Though families across the country spend the holiday season enjoying the festivities and celebrating, there are some families that dread this time of year. Amongst the family gatherings and gift exchanges are overwhelming financial difficulties, alcohol or drug usage, and uncontrolled tempers. The holidays bring families perhaps too close together, where family members and trusted people outside the family are the main perpetrators of domestic abuse. Unfortunately, this holiday season is also compounded with the ongoing Covid-19 pandemic, where communities across the country normally see an increase in child abuse, neglect, and sexual abuse cases.
Over the course of a single year, over 700,000 children have been the victim of either a form of abuse or neglect, with cases happening more during the holidays than any other time of year. This statistic is also confirmed by social workers and researchers who have interviewed children and had followed their cases: the abuse suffered by those in the household was likely to increase when the holidays came around.
For poorer or poverty-stricken families, finances tighten around the holidays, which heaps an enormous amount of stress on the caregivers who may lose focus. Another major factor in child abuse cases are the increasing likelihood of drug and alcohol usage. There is also untreated mental illness and outside stresses that contribute to child abuse and neglect.
This is all compounded with the pandemic; as work and school closures have forced parents to be both caregivers and the main source of income, these parents may already had struggled in those roles, now amplified. Social distancing helps influence isolation and may cut off support systems that some family members may have relied on before, such as a grandmother watching the kids or a babysitter. Previous studies for those that quarantine have shown increases in depression, anxiety, and other adverse mental issues.
Unfortunately, the issues of the holiday season and the pandemic also affect the reporting of child abuse cases. Research has shown that almost two-thirds of child abuse or neglect cases are reported by those who are in the field; this includes social workers, teachers, and health care providers. The last third of reported cases are made by friends and relatives, whom may be hesitant during the holidays to prevent taking the “joy” away from the season. As for the pandemic, reports may see a decrease as many families are mostly indoors with remote working and at-home-schooling, and those that normally report abuse cases are no longer present.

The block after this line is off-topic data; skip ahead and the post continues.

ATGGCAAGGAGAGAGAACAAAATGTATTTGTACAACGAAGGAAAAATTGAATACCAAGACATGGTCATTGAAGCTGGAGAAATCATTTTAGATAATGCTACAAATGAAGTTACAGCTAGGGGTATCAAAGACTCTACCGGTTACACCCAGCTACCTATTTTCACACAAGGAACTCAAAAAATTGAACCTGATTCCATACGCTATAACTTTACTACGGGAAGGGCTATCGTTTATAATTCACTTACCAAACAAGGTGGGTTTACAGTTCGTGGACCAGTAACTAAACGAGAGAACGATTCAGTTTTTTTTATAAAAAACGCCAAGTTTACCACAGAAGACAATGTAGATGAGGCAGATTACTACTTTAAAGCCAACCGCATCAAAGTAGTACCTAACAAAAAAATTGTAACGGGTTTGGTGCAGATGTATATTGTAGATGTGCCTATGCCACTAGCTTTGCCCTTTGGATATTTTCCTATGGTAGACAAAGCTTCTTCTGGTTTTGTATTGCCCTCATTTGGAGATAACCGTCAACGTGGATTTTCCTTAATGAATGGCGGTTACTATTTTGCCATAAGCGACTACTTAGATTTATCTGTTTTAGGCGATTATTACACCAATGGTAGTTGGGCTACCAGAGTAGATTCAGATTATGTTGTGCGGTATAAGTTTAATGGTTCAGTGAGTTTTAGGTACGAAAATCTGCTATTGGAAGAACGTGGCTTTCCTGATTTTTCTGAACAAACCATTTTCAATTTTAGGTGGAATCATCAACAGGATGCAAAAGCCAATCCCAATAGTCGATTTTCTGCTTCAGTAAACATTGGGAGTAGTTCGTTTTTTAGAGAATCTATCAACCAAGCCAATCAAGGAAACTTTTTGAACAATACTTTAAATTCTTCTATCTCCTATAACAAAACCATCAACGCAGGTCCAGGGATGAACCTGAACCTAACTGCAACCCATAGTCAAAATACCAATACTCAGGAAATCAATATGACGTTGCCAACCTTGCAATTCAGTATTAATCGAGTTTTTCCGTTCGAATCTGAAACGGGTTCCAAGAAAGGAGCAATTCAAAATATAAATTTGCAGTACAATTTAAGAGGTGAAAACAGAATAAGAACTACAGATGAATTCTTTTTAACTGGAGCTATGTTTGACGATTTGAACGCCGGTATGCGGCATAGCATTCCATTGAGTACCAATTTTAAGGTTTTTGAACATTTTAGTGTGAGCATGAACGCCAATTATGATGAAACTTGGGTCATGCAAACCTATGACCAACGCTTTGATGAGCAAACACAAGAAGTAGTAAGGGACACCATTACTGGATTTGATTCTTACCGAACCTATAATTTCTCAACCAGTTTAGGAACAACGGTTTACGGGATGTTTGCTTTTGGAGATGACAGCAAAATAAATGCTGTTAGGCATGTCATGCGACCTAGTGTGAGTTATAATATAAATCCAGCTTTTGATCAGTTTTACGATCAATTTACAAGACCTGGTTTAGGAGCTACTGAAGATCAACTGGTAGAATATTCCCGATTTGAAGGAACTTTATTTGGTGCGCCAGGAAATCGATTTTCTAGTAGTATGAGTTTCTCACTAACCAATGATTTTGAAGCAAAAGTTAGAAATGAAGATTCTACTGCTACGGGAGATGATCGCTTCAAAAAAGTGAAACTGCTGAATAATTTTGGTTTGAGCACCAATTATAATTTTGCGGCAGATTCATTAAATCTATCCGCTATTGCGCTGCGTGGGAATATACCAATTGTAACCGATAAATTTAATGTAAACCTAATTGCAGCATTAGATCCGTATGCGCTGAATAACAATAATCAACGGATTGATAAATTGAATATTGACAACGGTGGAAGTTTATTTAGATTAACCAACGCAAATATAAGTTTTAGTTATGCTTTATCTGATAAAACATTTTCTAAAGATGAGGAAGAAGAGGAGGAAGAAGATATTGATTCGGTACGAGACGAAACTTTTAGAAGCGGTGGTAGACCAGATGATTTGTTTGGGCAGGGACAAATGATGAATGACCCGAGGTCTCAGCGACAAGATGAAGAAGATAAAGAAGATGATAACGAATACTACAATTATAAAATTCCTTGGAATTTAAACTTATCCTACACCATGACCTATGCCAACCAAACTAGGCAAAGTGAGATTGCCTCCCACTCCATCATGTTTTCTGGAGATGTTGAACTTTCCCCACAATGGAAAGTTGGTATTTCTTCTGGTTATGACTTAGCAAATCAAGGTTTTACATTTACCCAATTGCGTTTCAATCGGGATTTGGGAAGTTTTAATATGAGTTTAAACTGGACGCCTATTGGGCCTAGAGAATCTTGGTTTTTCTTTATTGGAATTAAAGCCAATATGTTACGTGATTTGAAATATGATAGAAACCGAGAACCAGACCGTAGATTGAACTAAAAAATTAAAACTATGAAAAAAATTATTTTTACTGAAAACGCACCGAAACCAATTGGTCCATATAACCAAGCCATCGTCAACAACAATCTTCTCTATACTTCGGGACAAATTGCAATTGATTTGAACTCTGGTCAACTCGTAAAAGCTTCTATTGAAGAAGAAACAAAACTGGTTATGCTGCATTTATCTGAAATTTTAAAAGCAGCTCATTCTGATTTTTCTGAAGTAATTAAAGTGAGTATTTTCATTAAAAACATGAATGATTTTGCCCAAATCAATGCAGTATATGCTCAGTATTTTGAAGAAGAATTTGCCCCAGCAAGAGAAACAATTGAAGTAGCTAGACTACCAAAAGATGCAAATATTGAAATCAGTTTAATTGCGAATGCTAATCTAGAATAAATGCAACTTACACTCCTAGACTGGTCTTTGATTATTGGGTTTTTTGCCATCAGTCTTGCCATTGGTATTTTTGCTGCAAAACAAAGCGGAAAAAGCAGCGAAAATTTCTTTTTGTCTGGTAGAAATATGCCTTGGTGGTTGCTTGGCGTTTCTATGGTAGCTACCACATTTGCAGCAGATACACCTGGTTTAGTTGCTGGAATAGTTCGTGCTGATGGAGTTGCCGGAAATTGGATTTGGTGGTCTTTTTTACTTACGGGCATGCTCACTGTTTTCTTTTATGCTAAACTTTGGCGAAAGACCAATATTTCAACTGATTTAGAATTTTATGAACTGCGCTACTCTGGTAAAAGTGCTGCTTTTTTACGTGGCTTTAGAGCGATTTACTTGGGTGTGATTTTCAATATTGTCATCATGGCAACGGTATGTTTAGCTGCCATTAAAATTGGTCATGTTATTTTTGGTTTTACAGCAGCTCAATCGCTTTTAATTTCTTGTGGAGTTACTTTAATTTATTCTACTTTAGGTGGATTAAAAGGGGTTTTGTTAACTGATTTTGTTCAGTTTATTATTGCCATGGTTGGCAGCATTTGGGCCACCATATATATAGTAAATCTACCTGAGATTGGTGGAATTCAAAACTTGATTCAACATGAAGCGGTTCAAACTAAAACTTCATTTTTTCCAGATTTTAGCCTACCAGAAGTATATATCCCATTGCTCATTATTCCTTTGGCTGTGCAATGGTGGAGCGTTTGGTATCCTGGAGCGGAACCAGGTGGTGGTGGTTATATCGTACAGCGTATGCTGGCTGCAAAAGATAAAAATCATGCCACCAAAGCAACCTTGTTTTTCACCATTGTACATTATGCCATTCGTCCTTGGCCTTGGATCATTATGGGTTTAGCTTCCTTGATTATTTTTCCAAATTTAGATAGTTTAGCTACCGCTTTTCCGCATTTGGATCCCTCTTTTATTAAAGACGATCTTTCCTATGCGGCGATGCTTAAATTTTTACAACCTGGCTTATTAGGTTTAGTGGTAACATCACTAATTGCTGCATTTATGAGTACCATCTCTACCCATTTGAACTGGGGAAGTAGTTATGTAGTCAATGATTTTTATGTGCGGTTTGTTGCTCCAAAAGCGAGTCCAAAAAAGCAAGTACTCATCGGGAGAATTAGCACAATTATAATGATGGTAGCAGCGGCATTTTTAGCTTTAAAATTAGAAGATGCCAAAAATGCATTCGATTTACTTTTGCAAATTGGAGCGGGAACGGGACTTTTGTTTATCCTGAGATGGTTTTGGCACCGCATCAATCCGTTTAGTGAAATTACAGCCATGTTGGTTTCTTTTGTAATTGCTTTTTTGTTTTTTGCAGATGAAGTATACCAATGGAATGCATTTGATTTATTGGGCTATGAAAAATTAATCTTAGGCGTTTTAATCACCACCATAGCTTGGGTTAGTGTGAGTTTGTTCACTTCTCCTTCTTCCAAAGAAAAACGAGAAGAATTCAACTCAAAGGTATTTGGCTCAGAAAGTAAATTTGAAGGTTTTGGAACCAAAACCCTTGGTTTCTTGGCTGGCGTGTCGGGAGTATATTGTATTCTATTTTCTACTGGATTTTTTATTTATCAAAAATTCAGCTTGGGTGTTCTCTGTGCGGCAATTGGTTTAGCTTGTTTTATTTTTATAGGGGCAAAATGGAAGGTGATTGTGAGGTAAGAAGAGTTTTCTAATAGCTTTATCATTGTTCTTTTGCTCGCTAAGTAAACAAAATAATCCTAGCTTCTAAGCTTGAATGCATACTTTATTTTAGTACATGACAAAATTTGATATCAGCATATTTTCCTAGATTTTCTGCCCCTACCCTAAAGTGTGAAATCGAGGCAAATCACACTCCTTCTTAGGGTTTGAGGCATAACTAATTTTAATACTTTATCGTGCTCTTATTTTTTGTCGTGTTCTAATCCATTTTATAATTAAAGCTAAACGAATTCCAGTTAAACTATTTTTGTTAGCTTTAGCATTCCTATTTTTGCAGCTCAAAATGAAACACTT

How to Identify and Prevent Child Abuse
It is important to know that most child abuse cases happen within the home by either members of the family or those close to the family. Being aware of this may help identify if child abuse, either physical or sexual is happening within the home. Vulnerable children normally show signs of timidness or fearfulness. Child abuse can also be suspected if a caregiver shows sign of depression or anxiety. Their reactions to their child’s behavior should also be noticed.
Speaking with the family is a good way to identify possible abuse in the home. Asking questions about their support group, or lack thereof, and how they manage stress. It is good to know if any alcohol or drugs are being abused or have been in the past. Because of the pandemic, physical signs will be hard to determine, as most meetings, even personal meetings, happen virtually, so questions are especially important in child abuse cases and should focus on the possible distress of the child or caregiver.